The Art of Listening in Solution Design

As I sit in more broad solution design meetings, densely populated with both technical and non-technical personnel, assembled with a concrete goal in mind, I notice one consistent thing among different groups of people: They aren’t listening to each other. Frequently, I hear people repeating something that was said, or asking a question that was already answered, not to mention poor listening behaviors that are much worse, teetering on the edge of being downright unprofessional. Somewhere and sometime along the way, inevitably, despite all our technical educations and managerial trainings, we all at some point let our skill at listening and understanding each other lapse. With that in mind, here are some of the things I see the most, and my most important Dos and Don’ts of listening to your colleagues.

Take Notes

Notes are imperative in any conversation with a goal in mind. And since every meeting should have a goal, you should probably be taking notes at every meeting you’re in. If you aren’t writing anything down at a meeting, either you didn’t need to be there in the first place, or you aren’t listening. Not only does taking notes help you remember and digest what was said, it also demonstrates the value that you place on what others have to say. Consider, additionally, publishing your notes, so that attendees have an opportunity to respond, clarify or agree. This provides a value history of decision points, and gives you a reference to point to in case you run into problems later.

Respect the Speaker

The art of listening begins and ends with respect. Respecting the speaker means not interrupting or talking over them. It means actually hearing and digesting their points as they make them, and waiting for them to finish before offering your take. If you sit in a meeting when the boss is present, you might notice that they are infrequently interrupted, and never talked over. That’s because they have the respect of their authority. A good rule of thumb: when you listen to someone, treat them like they’re your boss. Respecting the speaker is a pretty broad directive, though, so let’s break it down into smaller parts.

Don’t Interrupt

During a discussion involving any difference of opinion, as someone else is talking, something they say will demonstrate one of your points, or illustrate a problem you want to solve, or otherwise remind you of something you want to say. The temptation is overwhelming, at that point, to jump in and take over. And we all, sometimes, give in to it. Try your absolute best to resist that temptation. Interrupting someone’s point with your own is the absolute essence of the overall problem we want to solve. This demonstrates a lack of respect for the speaker and their points, and places higher value on your contribution than theirs. Instead of interrupting, take a note, wait for the natural end of their thought, and call attention back to their point to make your own. The one time it’s ok to interrupt is when someone proposes that the group move on from a topic before you’ve gotten a chance to speak your mind.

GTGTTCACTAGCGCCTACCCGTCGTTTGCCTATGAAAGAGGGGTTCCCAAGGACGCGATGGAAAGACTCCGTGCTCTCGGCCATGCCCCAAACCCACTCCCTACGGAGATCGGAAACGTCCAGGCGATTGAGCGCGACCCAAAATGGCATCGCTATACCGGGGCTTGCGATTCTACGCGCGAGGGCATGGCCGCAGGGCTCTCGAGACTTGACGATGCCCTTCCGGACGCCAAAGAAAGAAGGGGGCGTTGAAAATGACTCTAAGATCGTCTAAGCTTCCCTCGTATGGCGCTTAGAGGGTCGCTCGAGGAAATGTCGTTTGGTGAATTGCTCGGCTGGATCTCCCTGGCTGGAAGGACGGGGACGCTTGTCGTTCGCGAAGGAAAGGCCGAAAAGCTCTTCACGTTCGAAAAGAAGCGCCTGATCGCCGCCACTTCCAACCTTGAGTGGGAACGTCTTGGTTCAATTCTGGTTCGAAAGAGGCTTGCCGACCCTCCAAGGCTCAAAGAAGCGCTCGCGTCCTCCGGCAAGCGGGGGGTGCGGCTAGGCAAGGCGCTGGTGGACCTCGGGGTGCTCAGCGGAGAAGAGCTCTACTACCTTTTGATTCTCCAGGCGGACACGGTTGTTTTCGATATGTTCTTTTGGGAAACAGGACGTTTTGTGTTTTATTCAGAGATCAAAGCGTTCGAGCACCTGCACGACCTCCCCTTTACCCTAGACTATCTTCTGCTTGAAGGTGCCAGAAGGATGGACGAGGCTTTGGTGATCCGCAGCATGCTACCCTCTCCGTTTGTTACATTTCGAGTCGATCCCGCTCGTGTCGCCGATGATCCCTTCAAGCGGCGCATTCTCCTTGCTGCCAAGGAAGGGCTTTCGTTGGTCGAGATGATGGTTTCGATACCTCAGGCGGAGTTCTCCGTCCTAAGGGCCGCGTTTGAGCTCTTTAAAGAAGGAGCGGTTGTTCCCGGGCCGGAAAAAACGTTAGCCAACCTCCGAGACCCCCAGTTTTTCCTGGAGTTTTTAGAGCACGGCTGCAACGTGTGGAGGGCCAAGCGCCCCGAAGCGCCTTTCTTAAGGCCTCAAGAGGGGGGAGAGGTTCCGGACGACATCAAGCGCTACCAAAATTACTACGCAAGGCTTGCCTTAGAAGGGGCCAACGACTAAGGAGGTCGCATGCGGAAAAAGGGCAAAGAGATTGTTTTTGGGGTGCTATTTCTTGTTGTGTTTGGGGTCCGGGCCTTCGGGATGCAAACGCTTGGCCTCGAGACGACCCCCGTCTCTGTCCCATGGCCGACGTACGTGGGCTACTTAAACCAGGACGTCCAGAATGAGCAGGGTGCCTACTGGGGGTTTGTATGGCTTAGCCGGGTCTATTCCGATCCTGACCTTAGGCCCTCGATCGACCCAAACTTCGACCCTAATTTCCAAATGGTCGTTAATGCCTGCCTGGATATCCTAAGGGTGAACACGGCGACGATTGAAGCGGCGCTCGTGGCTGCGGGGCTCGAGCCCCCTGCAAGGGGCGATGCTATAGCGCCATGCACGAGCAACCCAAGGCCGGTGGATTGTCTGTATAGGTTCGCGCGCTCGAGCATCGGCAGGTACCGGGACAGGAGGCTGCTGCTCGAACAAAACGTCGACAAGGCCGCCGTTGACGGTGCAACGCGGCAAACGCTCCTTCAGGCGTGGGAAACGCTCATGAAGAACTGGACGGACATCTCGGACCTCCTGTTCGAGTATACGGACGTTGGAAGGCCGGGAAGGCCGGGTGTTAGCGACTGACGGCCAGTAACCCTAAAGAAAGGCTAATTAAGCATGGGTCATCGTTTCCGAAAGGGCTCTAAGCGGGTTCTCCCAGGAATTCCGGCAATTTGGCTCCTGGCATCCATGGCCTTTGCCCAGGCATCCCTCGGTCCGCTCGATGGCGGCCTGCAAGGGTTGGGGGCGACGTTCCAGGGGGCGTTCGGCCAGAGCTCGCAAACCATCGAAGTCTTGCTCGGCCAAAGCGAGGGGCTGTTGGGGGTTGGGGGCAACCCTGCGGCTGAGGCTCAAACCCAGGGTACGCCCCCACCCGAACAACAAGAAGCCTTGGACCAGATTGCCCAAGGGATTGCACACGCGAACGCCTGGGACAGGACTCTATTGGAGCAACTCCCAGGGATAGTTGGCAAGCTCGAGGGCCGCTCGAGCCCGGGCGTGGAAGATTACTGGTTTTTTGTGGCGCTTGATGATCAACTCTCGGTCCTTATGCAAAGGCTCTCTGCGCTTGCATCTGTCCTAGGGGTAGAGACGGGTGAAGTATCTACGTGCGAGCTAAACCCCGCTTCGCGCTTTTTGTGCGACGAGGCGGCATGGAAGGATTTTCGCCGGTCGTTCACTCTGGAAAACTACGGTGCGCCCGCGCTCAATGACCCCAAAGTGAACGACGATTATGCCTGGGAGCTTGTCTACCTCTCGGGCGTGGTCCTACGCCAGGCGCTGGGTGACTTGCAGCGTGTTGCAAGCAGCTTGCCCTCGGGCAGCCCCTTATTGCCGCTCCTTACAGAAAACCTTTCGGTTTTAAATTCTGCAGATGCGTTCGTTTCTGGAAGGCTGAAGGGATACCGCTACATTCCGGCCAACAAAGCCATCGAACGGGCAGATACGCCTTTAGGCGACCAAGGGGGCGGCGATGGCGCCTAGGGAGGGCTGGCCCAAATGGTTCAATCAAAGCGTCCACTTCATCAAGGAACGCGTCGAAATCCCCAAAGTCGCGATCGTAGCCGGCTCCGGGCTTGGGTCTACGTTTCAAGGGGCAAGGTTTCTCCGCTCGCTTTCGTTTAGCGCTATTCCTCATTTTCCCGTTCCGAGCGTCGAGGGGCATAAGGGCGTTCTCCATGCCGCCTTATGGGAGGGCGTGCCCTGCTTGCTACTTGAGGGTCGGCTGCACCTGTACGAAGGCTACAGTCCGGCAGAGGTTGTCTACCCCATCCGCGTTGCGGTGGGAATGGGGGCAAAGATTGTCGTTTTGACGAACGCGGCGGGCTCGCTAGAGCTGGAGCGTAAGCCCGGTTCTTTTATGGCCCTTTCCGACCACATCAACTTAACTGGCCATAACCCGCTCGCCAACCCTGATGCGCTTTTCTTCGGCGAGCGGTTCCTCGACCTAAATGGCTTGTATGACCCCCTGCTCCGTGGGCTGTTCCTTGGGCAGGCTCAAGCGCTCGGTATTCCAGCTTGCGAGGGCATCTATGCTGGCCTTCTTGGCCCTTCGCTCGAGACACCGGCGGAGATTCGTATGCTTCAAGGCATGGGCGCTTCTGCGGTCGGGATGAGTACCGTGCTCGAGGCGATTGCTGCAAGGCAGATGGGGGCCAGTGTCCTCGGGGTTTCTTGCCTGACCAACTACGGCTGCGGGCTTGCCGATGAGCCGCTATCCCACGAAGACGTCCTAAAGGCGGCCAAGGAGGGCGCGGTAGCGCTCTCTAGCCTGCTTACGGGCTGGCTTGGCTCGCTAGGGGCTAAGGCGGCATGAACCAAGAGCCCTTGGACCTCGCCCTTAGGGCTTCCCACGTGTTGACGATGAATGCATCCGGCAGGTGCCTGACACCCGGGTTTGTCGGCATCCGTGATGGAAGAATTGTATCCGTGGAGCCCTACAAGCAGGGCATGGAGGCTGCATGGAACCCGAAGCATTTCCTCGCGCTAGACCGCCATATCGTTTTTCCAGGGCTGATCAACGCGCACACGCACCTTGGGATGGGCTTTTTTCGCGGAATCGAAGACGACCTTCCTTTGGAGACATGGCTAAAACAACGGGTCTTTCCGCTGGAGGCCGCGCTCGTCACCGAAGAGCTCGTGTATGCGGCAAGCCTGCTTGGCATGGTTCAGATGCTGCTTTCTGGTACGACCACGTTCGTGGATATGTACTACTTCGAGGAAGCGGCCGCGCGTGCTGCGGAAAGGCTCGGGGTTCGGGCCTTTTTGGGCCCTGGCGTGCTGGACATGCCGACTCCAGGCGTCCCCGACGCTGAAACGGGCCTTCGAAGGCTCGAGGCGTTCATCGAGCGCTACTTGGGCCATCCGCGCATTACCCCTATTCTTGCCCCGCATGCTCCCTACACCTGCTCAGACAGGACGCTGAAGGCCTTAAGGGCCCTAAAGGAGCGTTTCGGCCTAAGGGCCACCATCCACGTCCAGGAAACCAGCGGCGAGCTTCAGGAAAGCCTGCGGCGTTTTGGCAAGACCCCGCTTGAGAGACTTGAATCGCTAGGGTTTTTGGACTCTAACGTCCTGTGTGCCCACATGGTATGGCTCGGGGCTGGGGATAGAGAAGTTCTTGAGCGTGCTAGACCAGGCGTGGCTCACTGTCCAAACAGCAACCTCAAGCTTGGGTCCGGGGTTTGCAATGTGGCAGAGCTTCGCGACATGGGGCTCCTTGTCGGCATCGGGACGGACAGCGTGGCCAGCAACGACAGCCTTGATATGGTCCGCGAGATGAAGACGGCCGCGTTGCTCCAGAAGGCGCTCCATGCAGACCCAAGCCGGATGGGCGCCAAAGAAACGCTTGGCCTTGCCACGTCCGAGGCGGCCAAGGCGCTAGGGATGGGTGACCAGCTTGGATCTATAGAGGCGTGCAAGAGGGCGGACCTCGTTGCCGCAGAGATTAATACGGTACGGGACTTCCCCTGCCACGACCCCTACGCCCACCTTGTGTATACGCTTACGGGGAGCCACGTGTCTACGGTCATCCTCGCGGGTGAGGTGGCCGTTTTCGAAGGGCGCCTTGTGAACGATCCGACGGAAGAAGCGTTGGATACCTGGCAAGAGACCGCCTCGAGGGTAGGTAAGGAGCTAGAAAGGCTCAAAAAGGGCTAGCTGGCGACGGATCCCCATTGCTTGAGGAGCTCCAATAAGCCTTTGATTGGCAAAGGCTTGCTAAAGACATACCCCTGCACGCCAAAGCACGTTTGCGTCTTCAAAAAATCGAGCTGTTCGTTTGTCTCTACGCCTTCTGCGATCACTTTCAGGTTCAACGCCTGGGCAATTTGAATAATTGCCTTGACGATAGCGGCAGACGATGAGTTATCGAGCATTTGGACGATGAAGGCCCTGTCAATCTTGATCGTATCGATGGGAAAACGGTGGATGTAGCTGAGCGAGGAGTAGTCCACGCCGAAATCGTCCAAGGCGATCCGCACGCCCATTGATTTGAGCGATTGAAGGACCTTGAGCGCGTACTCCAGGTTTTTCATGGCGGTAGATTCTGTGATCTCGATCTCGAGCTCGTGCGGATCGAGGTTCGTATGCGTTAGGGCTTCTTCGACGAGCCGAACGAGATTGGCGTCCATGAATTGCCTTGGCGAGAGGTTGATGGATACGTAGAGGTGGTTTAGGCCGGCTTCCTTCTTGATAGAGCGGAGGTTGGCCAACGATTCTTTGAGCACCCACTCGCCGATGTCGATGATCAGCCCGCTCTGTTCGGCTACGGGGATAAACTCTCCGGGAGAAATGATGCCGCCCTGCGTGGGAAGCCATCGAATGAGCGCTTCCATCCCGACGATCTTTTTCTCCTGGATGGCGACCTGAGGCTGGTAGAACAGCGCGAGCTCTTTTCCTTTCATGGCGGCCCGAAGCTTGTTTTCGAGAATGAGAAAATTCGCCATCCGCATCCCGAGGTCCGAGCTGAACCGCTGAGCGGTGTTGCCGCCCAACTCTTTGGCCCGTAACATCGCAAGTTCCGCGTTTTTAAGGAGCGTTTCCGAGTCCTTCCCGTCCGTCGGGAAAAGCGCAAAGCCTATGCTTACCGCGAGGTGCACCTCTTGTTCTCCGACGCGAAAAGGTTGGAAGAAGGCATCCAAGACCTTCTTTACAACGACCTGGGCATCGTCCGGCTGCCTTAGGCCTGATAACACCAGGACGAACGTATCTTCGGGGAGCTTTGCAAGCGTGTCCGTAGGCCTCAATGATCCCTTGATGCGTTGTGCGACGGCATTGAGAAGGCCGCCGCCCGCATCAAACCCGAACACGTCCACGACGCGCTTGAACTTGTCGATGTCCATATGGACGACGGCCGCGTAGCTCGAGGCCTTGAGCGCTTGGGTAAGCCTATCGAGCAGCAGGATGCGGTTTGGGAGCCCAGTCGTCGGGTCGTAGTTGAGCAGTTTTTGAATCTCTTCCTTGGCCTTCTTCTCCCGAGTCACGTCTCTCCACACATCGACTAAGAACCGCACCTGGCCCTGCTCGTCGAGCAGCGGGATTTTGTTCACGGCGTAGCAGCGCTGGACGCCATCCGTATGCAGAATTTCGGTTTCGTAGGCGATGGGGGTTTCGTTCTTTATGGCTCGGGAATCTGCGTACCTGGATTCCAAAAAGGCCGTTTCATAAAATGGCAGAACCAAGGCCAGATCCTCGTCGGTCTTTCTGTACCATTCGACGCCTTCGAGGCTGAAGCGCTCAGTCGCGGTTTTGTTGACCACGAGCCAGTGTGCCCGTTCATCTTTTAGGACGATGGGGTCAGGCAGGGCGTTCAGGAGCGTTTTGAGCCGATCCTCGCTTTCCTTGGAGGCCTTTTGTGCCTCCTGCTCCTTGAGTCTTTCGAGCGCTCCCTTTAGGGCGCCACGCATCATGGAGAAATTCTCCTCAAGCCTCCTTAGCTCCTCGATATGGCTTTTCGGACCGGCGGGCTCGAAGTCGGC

Don’t Talk Over Each Other

Nine times out of ten when someone is interrupted, they’re unwilling to relinquish the control and momentum of speaking, so both the interrupted and interrupter continue talking AT each other, with neither able to hear anything, and creating nothing for the other attendees but noise. When you’re interrupted, even though that person is wrong, stop talking, and when the other person finishes, ask them not to interrupt you, and reassure them that you’ll listen to their response when you finish making your point. Talking over someone has no value, and requesting the professional courtesy of being able to finish a thought will be more powerful than you expect.

Ask for Questions

If you’re leading a meeting, always ask for questions before you move on from a topic. If people are listening well, there might be points on note pads that haven’t been made, and those points all deserve to be voiced. Make sure you give people the chance to participate without needing to interrupt or talk over. If you provide opportunity for people to collaborate, they’ll take it, and points can be made and listened to.

Listening to other people is a complex skill that requires practice. Start keeping track of when you’re interrupting someone or talking over them. You will probably notice that it happens more frequently than you thought. Being cognizant of our behavior is the first step to improving it. And by listening well, we can avoid needing to review things that were said, re-asking questions that were answered, and we can productively discuss problems and create solutions that work for all stakeholders.

The quality of listeners is directly proportional to the efficiency and robustness of solution design.